Intent or knowledge is difficult for prosecutors to prove since it goes towards state of mind, which is invisible. Typical evidence in these cases includes surveillance video, text communications, and eyewitness testimony.
3.2. The defendant’s actions were legal
Sometimes a person’s perfectly lawful actions are misconstrued as illegal by others. For example, perhaps a casino employee who was accused of altering a roulette wheel was merely cleaning or repairing it. As long as insufficient evidence exists to prove the defendant’s guilt beyond a reasonable doubt, criminal charges cannot stand.
3.3. The police committed an illegal search
The police are required to work within the bounds of the Fourth Amendment when conducting police searches. If the police overstep their bounds, the defendant can file a motion to suppress evidence, which asks the judge to disregard all the evidence found from the illegal search. Assuming the court grants this motion, then the D.A. could be forced to dismiss the criminal charges for lack of proof.
4. Immigration consequences
It is possible that an immigration judge could find that illegally making, altering, or selling gaming equipment is a crime involving moral turpitude in Nevada. Therefore, non-U.S. citizens who are facing NRS 465.085 charges are encouraged to hire an experienced lawyer right away to try to get the charge changed to a non-deportable crime.
5. Sealing records
People convicted of violating NRS 465.085 are required to wait five (5) years after the case ends before asking the court to seal their criminal record.4 Note that there is no waiting time to get a record seal if the charge got dismissed (and therefore there is no conviction).5 Learn more about getting Nevada criminal records sealed.
6. Related offenses
6.1. Cheating at gambling
Cheating at gambling (NRS 465.083) occurs when someone alters the elements of chance, method of selection, or criteria which determine either:
- the result of a game;
- the amount or frequency of payment in a game;
- the value of a wagering instrument; or
- the value of a wagering credit
Not surprisingly, cheating is punished identically to unlawful acts with gambling equipment under NRS 465.085.
6.2. Gaming fraud
Gaming fraud (NRS 465.070) occurs when someone either:
- alters or misrepresent a game’s outcome after the outcome is made sure but before it is revealed to the players;
- makes a bet (or not) after receiving knowledge not available to all players;
- claims money from a game with the intent to defraud without having made a wager contingent thereon (or to take more money than was won);
- knowingly entices another to go to any place where an illegal gambling game is being conducted with the intent that the other person participate;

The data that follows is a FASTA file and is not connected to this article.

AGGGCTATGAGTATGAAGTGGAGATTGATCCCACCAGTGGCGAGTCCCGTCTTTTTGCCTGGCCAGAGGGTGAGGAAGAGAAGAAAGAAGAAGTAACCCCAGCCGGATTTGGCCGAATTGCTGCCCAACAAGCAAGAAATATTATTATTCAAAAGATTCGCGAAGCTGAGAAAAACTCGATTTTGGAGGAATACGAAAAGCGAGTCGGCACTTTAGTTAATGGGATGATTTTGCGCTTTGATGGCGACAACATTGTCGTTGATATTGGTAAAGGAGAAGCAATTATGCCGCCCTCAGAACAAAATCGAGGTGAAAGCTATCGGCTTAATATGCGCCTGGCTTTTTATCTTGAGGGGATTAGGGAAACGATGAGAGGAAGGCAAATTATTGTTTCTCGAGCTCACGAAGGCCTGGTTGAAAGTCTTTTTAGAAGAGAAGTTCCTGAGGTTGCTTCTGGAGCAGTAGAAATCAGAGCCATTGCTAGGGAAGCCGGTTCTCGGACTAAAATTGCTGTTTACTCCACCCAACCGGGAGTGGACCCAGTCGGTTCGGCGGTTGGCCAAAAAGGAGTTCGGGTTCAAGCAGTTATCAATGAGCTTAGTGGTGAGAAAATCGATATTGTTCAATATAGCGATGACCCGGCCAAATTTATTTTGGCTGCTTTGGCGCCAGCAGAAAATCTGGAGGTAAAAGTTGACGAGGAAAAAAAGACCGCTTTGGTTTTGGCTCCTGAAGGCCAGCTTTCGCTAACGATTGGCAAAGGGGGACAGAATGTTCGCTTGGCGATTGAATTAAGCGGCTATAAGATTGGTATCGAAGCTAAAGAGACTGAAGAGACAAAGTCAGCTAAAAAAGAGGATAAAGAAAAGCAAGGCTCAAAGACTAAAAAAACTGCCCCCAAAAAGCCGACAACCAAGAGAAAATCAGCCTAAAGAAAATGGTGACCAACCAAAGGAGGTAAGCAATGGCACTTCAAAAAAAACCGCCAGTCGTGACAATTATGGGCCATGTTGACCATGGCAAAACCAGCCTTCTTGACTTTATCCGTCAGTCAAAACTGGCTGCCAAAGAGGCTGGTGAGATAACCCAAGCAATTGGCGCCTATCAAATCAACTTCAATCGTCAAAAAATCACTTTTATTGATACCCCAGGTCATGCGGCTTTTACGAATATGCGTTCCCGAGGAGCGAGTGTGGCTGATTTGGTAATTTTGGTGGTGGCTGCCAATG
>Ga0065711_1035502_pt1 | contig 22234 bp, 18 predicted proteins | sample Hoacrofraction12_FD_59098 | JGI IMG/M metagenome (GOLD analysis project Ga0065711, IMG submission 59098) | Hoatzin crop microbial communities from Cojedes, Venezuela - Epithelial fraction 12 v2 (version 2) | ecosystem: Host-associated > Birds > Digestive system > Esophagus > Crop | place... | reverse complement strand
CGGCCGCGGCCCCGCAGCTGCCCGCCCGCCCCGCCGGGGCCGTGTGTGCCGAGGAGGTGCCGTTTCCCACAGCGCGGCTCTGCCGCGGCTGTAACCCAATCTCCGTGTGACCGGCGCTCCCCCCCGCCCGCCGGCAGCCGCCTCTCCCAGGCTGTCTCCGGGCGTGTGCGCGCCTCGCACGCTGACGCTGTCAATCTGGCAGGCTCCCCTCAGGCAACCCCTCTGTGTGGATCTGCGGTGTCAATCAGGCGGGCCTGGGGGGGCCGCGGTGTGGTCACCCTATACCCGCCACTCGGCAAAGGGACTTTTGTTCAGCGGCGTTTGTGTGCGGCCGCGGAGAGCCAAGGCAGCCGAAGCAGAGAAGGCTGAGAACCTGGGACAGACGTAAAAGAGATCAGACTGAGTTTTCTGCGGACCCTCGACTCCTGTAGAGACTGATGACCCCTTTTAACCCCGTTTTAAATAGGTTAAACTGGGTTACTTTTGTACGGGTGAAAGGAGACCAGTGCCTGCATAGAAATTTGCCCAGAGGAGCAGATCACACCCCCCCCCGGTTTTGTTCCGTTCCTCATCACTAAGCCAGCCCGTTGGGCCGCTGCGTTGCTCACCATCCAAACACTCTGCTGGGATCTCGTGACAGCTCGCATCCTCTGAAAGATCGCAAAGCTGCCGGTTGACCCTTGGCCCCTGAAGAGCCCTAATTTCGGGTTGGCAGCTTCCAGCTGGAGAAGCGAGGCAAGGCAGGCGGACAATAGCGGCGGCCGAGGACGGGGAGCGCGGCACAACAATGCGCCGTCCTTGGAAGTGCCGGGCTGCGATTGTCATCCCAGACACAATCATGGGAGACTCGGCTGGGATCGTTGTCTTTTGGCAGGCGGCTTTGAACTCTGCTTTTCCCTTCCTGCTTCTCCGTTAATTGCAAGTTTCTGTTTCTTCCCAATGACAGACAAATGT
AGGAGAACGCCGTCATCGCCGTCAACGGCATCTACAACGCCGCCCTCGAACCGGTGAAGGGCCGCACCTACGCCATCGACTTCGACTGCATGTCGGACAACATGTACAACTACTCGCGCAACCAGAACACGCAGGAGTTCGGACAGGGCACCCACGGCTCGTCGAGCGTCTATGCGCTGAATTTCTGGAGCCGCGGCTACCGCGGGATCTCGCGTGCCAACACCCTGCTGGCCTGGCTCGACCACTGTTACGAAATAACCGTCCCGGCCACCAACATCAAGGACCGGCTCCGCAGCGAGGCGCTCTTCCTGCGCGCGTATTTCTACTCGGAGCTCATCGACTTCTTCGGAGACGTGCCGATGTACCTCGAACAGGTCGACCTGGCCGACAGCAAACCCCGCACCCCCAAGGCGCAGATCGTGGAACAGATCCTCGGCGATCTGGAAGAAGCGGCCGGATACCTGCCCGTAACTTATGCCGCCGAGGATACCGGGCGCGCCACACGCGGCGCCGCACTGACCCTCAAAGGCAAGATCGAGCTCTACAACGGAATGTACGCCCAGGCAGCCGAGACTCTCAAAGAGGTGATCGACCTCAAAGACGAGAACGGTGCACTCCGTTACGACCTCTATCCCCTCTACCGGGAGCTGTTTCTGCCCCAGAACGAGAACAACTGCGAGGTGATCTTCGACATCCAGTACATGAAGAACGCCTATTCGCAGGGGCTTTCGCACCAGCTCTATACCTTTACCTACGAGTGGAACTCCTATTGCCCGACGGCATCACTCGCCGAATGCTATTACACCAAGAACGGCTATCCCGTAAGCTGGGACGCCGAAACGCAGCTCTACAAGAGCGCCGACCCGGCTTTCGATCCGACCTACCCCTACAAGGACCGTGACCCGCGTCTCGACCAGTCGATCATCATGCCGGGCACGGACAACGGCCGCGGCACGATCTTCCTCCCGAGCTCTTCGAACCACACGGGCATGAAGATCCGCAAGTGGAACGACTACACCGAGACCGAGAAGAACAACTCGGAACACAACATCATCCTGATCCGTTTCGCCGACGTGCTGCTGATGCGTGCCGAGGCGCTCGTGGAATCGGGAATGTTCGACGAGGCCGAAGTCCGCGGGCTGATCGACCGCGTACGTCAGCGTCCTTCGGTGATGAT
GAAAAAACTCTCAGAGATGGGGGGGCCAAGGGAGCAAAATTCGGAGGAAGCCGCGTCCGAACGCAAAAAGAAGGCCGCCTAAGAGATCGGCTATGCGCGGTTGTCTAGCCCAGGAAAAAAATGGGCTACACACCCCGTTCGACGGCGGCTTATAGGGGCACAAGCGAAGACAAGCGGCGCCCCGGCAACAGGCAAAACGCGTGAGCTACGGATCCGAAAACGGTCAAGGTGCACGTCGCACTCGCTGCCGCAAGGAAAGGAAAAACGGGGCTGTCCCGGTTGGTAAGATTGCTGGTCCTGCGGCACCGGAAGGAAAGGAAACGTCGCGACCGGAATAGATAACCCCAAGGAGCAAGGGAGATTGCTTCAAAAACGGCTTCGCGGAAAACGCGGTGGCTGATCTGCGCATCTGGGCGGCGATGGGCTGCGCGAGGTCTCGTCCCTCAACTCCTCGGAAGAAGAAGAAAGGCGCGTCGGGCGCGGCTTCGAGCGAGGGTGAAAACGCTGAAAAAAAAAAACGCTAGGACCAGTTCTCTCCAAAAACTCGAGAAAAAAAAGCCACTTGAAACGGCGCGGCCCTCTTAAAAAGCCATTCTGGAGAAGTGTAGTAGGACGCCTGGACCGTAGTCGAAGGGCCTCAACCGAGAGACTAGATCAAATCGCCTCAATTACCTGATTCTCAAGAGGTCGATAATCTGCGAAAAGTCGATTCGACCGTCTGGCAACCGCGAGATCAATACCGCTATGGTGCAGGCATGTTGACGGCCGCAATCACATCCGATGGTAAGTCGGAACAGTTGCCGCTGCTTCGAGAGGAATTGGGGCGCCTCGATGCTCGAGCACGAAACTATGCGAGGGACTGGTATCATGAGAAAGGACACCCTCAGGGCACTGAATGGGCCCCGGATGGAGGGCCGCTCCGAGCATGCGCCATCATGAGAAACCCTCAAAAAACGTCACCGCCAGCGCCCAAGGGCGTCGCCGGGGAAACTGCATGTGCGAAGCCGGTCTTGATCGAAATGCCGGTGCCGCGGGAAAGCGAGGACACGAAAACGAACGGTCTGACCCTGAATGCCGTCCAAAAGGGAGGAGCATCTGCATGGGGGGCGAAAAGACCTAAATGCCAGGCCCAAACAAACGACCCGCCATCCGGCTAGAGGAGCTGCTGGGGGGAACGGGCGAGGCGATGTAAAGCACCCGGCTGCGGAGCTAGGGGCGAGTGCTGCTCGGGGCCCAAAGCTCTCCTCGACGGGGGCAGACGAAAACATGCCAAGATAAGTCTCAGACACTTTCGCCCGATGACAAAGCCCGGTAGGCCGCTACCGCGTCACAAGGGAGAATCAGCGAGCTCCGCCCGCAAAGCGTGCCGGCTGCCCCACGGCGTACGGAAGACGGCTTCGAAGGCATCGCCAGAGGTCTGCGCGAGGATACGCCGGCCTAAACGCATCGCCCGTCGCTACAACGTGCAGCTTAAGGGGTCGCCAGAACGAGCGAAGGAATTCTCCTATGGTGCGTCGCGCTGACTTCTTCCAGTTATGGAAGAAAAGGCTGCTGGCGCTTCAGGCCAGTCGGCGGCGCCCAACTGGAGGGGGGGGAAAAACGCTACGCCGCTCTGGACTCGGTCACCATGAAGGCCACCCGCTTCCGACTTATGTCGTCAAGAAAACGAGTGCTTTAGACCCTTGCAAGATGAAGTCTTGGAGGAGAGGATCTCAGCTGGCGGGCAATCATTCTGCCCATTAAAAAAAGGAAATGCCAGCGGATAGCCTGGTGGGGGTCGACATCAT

- places or increases a bet after acquiring knowledge of the outcome of the game;
- reduces or cancels a bet after acquiring knowledge of the outcome of the game;
- unlawfully manipulates with the intent to cheat any component of a gaming device;
- bribes someone to influence the outcome of a game; or
- changes the normal outcome of an interactive gaming system
Also not surprisingly, gaming fraud is punished identically to unlawful acts with gambling equipment under NRS 465.085.
6.3. Unpaid casino markers
The Nevada crime of not paying a casino marker (NRS 205.130) occurs when someone who has taken out a casino marker fails to make good on paying it back within the time period allotted. State law presumes the defendant has an “intent to defraud” if there is insufficient money in the defendant’s bank account when the casino tries to redeem the marker.
The penalty for not paying back a marker of at least $1,200 is a category D felony, carrying:
- one to four (1 – 4 ) years in prison,
- up to $5,000 in fines plus administrative fees, and
- full restitution
Otherwise, not paying back a casino marker is a misdemeanor, carrying:
- up to six (6) months in jail, and/or
- up to $1,000 in fines
- NRS 465.085 Unlawful manufacture, sale, distribution, marking, altering or modification of equipment and devices associated with gaming; unlawful instruction. 1. It is unlawful to manufacture, sell or distribute any cards, chips, dice, game or device which is intended to be used to violate any provision of this chapter. 2. It is unlawful to mark, alter or otherwise modify any associated equipment or gaming device, as defined in chapter 463 of NRS, in a manner that:(a) Affects the result of a wager by determining win or loss; or(b) Alters the normal criteria of random selection, which affects the operation of a game or which determines the outcome of a game. 3. It is unlawful for any person to instruct another in cheating or in the use of any device for that purpose, with the knowledge or intent that the information or use so conveyed may be employed to violate any provision of this chapter.
- NRS 465.088 Penalties for violation of NRS 465.070 to 465.086, inclusive.1.
- NRS 465.085(3).
- NRS 179.245.
- NRS 179.255.